CurtainUp
The Internet Theater Magazine of Reviews, Features, Annotated Listings
http://www.curtainup.com


HOME PAGE

SEARCH CurtainUp

Letters to Editor

REVIEWS

FEATURES

ADDRESS BOOKS
Broadway
Off-Broadway
DC

NEWS (Etcetera)

BOOKS and CDs
(with Amazon search)


OTHER PLACES
Berkshires
DC (Washington)
London
Los Angeles

QUOTES

FILM

LINKS

MISCELLANEOUS
Free Updates
Masthead
Type too small?
NYC Weather

A CurtainUp London Review
The Good Samaritan

By Lizzie Loveridge

You just come here, puff yourselves up and go home well pleased with yourselves -- Carol


Carol is talking about the voluntary social workers who man the Samaritans' telephone line, an organisation which people in despair can turn to 24 hours a day. David Haig's play opens with four volunteers on a shift at a Samaritans' Centre in London. Muriel (Polly Adams) is taking a call from a transvestite called Louise who is coming to terms with his sexuality, Jenny (Victoria Alcock) is listening to a silent call, waiting for the person on the other end to respond. Alan (Julian Wadham) is working his shift alongside his wifeRachel (Jane Gurnett) who is saying goodbye to Peter, an anxious client who has slept the night at the centre. Carol (Claudie Blakley) turns up and tells Alan that her husband was killed in a car crash seven years ago when she was pregnant.

The relationship which forms between the streetwise and attractive but troubled Carol and Alan, a publisher, is at the heart of the play's tension. She becomes a regular at the centre and always insists on seeing Alan, challenging his staid, well-meaning intentions. The Samaritan rules forbid a client seeing the same volunteer in order to avoid developing dependency so eventually Alan and Carol meet in a local park and share a romantic fantasy.

The performances are good. Polly Adams is excellent as the matronly counsellor discussing women's underwear with her transvestite caller. Julian Wadham's Alan is elegant and sincere. Claudie Blakely is a standout as the volatile and confused working class girl.

John Dove's direction allows us to see many different conversations going on at once. Laurie Dennet's split set provides an effective views of the crowded telephone office and the interview room and the furniture cleverly turns around to become a park bench on Dulwich Common. The shared romantic fantasy between the two very disparate main chracters makes makes for an interesting play and Haig, who himself worked as a Samaritan for five years, does give a limited insight into the work of the organization. Overall, Haig's characterisations are interesting but I hope that his next playwriting venture (his next project is as an actor in the National Theatre's August revival of Alan Ayckbourn's House and Garden) will have a more adventurous story line.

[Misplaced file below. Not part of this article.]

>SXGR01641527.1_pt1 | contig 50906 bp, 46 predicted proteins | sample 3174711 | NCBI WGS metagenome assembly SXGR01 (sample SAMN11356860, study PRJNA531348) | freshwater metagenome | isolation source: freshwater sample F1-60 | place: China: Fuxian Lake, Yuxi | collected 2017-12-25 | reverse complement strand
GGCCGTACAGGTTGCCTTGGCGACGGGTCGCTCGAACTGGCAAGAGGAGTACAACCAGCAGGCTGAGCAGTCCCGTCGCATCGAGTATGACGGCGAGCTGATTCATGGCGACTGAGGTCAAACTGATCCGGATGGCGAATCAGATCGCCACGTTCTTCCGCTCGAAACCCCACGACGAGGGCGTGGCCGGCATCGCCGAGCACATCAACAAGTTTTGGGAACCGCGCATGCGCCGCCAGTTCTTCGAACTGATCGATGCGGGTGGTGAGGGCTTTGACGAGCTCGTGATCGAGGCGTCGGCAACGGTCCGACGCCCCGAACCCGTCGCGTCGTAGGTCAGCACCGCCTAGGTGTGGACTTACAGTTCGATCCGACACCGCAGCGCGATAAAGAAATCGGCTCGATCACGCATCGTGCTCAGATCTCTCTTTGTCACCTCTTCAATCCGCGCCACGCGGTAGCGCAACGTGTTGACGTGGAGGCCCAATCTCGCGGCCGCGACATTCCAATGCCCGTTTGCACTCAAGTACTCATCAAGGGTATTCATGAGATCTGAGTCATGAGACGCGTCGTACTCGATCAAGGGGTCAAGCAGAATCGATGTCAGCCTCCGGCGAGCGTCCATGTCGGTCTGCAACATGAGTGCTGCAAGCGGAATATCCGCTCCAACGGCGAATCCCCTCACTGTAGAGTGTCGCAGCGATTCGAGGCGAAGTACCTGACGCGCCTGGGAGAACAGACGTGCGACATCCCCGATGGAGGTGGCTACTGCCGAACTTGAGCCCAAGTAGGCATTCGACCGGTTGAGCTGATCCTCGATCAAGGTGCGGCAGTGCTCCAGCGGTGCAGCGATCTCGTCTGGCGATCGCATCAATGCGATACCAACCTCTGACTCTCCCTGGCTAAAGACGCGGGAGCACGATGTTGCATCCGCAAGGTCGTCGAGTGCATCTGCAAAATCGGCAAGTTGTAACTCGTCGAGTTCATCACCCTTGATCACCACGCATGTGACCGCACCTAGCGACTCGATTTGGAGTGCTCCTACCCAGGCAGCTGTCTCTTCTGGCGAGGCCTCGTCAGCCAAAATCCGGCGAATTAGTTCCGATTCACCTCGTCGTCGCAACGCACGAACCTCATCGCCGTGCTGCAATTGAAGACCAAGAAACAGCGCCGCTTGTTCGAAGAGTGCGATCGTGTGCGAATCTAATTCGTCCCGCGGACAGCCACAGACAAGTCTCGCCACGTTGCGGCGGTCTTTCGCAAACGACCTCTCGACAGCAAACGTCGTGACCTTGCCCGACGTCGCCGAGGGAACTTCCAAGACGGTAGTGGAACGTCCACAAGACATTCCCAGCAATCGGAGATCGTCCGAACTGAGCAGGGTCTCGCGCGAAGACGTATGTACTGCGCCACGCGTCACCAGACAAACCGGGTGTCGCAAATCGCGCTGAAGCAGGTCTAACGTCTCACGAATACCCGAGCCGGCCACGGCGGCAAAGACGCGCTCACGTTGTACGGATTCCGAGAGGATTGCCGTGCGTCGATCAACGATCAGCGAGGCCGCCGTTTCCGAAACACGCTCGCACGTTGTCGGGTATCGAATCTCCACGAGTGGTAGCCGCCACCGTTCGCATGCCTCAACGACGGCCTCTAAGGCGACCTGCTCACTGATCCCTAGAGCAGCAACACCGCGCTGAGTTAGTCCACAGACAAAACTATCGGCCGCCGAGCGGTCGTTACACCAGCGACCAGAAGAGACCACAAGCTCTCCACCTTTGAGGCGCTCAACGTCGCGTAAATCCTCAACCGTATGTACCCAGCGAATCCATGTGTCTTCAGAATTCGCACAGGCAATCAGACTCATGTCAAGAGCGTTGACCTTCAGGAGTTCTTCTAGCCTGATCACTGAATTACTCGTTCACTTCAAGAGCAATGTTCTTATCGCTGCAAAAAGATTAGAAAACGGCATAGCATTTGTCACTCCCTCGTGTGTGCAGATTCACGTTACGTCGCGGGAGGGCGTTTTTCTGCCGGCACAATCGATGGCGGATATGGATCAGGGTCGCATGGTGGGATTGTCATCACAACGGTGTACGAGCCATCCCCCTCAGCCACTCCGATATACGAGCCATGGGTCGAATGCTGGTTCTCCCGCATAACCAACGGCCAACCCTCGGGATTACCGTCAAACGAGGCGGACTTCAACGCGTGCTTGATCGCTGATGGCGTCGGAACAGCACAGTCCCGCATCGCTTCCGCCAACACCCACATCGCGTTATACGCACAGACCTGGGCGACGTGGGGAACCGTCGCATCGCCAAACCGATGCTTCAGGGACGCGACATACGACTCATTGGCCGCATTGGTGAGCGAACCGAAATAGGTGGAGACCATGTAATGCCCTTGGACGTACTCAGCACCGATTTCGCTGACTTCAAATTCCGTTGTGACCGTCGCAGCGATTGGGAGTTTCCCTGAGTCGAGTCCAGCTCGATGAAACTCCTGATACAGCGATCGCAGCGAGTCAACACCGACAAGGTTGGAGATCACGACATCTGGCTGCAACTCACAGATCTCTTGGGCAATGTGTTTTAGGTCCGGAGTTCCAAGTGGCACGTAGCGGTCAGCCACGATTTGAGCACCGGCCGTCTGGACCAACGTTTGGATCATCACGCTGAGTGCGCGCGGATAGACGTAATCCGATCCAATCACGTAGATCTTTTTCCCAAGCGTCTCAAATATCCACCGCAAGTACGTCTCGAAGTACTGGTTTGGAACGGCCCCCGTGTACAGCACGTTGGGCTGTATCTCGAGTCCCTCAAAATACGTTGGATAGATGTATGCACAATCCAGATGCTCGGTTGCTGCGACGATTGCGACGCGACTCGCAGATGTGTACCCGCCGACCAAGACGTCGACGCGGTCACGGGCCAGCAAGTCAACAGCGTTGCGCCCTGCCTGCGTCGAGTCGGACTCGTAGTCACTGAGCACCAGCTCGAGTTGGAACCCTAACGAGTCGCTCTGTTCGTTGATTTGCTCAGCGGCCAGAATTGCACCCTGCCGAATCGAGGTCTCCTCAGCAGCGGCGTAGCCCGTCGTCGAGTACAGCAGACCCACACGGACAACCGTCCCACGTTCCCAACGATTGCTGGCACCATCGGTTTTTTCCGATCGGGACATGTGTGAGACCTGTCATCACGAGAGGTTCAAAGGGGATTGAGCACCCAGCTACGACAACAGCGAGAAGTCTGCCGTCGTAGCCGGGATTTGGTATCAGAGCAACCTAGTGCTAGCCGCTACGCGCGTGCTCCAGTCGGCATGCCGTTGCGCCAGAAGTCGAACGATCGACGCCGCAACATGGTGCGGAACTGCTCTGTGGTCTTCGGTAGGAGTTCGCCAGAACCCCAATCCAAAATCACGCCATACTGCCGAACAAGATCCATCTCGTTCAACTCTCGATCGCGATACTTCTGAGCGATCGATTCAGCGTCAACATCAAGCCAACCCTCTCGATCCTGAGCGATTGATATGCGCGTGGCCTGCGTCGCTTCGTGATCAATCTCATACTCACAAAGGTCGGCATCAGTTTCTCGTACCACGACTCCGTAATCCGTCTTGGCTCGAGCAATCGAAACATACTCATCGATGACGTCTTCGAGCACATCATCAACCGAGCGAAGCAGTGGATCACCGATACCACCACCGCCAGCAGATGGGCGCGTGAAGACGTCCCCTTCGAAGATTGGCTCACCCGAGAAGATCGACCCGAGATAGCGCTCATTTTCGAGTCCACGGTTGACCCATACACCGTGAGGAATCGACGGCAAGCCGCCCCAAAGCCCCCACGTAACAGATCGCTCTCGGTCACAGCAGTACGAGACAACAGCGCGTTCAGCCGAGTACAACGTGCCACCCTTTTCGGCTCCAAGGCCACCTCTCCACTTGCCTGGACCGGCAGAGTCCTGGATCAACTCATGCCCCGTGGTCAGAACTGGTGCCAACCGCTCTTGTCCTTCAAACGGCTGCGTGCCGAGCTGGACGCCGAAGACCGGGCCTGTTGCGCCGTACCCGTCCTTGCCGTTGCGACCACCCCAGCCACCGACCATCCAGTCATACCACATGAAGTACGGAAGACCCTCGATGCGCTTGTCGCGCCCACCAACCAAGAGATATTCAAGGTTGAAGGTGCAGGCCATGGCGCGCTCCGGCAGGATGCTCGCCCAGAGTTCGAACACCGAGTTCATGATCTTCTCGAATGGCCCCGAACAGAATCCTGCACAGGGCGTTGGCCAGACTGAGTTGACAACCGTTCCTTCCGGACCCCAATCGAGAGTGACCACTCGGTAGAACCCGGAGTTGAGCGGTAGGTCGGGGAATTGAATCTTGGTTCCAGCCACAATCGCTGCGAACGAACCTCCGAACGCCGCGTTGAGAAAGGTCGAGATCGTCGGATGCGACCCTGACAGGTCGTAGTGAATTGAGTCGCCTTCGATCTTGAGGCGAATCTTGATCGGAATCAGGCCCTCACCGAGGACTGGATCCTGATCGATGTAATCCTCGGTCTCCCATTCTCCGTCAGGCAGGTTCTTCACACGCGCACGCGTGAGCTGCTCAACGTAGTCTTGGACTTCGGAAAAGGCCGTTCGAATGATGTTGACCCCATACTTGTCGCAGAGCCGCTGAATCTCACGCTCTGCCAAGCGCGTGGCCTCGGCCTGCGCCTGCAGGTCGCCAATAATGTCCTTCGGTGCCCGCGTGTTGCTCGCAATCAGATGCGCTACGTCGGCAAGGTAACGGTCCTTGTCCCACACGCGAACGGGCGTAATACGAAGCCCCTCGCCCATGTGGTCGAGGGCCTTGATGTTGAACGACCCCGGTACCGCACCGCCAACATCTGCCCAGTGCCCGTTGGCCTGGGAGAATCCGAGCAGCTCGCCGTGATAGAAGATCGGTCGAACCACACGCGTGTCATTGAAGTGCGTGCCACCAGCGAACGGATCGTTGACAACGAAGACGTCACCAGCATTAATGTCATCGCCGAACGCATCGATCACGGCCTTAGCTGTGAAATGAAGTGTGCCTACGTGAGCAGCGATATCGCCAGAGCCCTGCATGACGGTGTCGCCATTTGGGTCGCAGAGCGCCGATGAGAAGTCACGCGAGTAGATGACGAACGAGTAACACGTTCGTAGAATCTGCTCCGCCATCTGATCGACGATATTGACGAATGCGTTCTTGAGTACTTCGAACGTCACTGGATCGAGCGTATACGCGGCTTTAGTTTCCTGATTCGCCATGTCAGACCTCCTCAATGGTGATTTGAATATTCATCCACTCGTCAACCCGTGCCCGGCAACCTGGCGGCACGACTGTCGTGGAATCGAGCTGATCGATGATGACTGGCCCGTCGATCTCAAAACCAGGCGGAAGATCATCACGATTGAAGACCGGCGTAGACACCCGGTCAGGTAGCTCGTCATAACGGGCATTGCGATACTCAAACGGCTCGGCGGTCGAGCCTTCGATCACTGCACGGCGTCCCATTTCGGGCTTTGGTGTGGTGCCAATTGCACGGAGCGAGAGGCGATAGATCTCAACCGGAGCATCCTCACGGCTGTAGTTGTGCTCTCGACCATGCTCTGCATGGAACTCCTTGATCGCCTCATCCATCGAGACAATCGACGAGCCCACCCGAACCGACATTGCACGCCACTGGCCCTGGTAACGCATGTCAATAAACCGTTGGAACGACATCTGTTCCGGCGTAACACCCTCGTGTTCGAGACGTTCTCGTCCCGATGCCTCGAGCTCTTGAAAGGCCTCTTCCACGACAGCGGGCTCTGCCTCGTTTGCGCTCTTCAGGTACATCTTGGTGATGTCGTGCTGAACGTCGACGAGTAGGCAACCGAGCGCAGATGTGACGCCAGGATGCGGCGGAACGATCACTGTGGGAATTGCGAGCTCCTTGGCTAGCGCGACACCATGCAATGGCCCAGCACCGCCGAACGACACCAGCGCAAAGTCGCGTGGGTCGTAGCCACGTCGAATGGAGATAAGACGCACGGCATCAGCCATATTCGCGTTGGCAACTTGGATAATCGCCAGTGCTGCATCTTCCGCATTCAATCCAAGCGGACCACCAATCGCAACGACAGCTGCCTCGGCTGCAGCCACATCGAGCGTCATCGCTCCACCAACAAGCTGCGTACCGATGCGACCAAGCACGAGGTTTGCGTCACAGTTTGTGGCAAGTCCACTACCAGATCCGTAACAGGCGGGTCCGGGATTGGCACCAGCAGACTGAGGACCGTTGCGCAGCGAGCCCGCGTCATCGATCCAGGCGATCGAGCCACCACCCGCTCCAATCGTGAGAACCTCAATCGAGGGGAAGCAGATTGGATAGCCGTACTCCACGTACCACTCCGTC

THE GOOD SAMARITAN
Written by David Haig
Directed by John Dove

With: Jane Gurnett, Jay Simpson, Julian Wadham, Victoria Alcock, Polly Adams, Claudie Blakley, Daniel Crowder, Debbie Brazenor/Lauren Cornelius
Design: Laurie Dennett
Lighting Design: John Titcombe
Sound Design: John A Leonard for Aura
Running time: Two hours ten minutes with an interval
Hampstead Theatre and The Peter Wolff Theatre Trust
Box Office: 020 7722 9301
Booking to 12th August 2000
Reviewed by Lizzie Loveridge based on 12th June 2000 performance at Hampstead Theatre, Swiss Cottage, London NW3


ęCopyright 2000, Elyse Sommer, CurtainUp.
Information from this site may not be reproduced in print or online without specific permission from esommer@pipeline.com

1